Editors note: Here’s a letter Lovefraud received from a reader whom we’ll call “Charlotte18.” Donna Andersen’s response follows the letter.
About a year ago, my husband was arrested for kidnapping a couple of friends of ours. Since then, I have been discovering so many other nefarious things he was doing behind my back, such as stealing money for a living, having relations with other men, committing tax fraud, and the list goes on.
As I look back on our relationship, nearly every one of the items you listed on your checklist ring true for our relationship, but I was very blind to them before his arrest, except for the gaslighting. I called him out on that about three months before his arrest and he responded angrily that I was crazy and didn’t know how good I had it.
So recently, I have been preparing to write an autobiography of my painful experiences, and I’ve been looking through some of his journaling and writing. (He was a pack rat and kept EVERYTHING. Even writing assignments from grade school, high school and college.) As I’ve been looking through these, I’m noticing that all of his teachers only had good things to say about him. All of the letters he kept from friends only have praises of his character and amazing friendship. And he always seemed to me to be a wonderful person too, until I looked back at our relationship after his arrest with clearer eyes.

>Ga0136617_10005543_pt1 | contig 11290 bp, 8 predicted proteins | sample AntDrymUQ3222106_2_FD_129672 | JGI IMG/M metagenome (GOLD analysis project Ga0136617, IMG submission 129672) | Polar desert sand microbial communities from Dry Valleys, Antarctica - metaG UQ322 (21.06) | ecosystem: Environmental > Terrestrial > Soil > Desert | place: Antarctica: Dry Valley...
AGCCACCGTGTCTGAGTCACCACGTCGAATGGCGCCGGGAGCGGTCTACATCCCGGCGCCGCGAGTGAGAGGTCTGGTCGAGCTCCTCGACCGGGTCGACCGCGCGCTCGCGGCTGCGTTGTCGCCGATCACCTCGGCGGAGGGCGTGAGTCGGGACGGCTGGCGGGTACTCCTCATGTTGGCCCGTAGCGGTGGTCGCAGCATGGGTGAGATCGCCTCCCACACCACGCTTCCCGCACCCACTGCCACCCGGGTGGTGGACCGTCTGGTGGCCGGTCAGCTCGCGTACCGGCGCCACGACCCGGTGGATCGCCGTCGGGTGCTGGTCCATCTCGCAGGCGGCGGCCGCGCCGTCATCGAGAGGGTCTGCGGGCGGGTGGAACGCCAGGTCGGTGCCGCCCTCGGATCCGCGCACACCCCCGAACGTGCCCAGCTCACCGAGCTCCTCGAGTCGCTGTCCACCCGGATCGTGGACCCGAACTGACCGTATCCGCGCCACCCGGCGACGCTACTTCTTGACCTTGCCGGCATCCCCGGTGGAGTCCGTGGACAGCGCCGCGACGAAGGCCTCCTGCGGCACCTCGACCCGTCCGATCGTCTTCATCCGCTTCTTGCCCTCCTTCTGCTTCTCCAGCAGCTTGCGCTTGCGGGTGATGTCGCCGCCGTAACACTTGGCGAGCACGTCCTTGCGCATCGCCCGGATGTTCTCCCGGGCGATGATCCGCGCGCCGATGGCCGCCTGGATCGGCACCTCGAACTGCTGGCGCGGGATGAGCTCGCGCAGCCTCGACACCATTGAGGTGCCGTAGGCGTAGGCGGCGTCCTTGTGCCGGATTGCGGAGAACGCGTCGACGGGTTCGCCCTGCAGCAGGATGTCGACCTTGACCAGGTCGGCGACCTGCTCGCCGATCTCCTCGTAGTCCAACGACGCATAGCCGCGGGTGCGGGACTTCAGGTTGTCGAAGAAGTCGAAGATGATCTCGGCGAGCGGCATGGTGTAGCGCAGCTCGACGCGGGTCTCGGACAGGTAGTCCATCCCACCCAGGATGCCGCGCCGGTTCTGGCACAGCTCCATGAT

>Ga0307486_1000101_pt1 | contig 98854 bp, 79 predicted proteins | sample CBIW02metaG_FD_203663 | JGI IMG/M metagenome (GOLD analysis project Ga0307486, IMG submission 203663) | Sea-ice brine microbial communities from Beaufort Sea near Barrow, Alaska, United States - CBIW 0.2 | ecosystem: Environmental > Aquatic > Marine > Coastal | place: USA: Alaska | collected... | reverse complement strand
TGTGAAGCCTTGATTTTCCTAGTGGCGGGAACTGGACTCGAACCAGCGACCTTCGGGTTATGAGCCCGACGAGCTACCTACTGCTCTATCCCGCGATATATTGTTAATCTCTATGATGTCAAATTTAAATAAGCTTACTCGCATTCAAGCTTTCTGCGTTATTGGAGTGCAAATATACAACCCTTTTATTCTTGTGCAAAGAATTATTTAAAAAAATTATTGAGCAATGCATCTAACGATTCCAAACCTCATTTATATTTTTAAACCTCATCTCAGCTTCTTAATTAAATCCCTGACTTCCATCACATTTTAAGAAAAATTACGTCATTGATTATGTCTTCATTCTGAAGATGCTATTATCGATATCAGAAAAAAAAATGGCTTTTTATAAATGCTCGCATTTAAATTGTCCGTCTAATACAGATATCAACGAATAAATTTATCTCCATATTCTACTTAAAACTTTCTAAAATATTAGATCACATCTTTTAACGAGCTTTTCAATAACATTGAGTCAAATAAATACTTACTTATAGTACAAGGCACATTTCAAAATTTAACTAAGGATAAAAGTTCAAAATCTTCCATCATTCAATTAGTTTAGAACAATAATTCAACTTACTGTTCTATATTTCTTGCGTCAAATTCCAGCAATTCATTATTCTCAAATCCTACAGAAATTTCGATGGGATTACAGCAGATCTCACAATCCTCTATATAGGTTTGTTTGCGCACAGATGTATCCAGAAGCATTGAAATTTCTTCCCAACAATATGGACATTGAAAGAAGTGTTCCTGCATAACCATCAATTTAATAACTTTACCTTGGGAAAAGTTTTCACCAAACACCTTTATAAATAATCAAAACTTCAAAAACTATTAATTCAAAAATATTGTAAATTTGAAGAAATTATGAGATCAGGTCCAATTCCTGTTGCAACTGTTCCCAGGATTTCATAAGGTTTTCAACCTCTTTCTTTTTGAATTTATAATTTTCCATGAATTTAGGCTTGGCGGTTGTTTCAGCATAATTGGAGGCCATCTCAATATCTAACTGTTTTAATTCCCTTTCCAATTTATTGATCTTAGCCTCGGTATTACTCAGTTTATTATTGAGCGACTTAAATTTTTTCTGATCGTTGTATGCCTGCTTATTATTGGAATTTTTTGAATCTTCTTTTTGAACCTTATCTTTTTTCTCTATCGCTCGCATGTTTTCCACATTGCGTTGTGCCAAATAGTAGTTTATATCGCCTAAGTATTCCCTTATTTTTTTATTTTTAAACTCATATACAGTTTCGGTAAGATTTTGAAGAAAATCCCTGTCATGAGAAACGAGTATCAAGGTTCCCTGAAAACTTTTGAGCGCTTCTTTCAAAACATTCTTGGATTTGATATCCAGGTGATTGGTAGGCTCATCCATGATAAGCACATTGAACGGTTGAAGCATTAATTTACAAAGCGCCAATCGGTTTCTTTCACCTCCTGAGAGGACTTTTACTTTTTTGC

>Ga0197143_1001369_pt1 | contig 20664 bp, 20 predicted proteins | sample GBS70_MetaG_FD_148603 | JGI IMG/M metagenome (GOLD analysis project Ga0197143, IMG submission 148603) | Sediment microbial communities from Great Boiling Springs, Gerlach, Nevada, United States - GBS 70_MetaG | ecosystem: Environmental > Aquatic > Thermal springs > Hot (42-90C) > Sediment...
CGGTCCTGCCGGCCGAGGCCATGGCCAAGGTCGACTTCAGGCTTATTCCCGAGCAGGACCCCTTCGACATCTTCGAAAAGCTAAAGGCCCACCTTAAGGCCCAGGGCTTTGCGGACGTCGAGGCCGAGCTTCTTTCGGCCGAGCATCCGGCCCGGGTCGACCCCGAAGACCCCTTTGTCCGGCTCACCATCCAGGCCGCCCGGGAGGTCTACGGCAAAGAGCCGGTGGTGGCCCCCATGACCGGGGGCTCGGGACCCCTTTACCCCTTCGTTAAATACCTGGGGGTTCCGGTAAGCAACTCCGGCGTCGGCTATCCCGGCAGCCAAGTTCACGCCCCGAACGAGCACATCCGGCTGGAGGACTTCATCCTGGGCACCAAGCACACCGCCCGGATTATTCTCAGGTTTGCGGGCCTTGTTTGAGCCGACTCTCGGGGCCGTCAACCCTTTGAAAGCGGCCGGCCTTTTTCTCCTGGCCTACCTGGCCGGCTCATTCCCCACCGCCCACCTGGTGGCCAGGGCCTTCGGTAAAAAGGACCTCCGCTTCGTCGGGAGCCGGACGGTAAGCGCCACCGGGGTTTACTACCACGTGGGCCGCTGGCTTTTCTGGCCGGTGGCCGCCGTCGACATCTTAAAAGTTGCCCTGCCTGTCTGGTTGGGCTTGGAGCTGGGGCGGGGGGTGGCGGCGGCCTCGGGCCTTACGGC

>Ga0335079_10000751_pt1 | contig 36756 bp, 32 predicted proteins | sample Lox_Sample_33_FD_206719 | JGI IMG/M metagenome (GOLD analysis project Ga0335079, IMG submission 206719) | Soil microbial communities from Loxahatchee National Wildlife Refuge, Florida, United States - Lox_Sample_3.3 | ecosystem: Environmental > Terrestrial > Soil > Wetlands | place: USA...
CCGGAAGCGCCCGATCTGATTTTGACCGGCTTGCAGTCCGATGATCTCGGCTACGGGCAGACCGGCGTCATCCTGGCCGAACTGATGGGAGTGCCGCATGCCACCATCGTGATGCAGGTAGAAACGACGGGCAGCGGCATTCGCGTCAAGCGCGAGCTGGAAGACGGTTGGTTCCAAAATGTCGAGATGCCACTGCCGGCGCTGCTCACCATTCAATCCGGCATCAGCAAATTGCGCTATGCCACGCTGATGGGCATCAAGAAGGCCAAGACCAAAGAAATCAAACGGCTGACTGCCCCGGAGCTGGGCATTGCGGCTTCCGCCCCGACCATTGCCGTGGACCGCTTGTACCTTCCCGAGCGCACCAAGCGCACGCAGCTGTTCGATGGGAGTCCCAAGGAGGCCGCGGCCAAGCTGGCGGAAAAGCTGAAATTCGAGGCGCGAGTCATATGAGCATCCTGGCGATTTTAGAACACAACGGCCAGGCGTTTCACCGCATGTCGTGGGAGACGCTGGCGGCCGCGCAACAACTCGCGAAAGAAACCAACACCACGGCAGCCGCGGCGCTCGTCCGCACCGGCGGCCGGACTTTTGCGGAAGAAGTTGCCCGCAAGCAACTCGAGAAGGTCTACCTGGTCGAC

So my question is, can someone be a really good person and healthy psychologically, but then at some point in their adult life become a narcissist or a sociopath? Or is a narcissist always born a narcissist, and he was just able to hide it all through his youth and young adulthood?
We met when he was 19 and married a few years later. He was so very loving and romantic then. Looking back, I can’t really pinpoint when things started going downhill, but I’d say it was around 8-10 years into the marriage, so about when he was in his early thirties.
I’m struggling with this, because I know what is truth and I know that our marriage of nearly twenty years was a complete fraud on his part. I found out he was lying to me with absolutely no remorse for the full twenty years about having affairs with other men. But when I look back on his writing and the accolades he received from his teachers and friends, it becomes muddied and confusing.
Donna Andersen responds
First of all, I am very sorry for what you are enduring. It is such a shock to find out that everything you believed about your husband, relationship and marriage was a lie.
The subject line of your email asked, “Is he really a narcissist?” Based on what you’ve described, I think your husband could be diagnosed as having antisocial personality disorder or psychopathy.
All antisocials and psychopaths are also narcissists, but not all narcissists are antisocial or psychopathic. The difference seems to be in the level of malevolence. Narcissists are so focused on their own desires and issues that they don’t notice when they hurt other people. Antisocials and psychopaths know they are hurting others, but don’t care.
You said that your husband kidnapped people, stole money for a living and committed tax fraud. These are all criminal behaviors — especially kidnapping. Criminal behavior is associated with antisocial personality disorder.
His sexual behavior is also indicative of antisocial personality disorder. Let me be clear — I am not saying that homosexuals are antisocial. I doubt very much that he is homosexual, bisexual or even confused about his sexuality. Sociopaths typically have an extremely strong sex drive. But they also get bored quickly, so many engage in same-sex involvements because they want to manipulate the target, or they simply want to try something new and different. For more information, please read my previous article: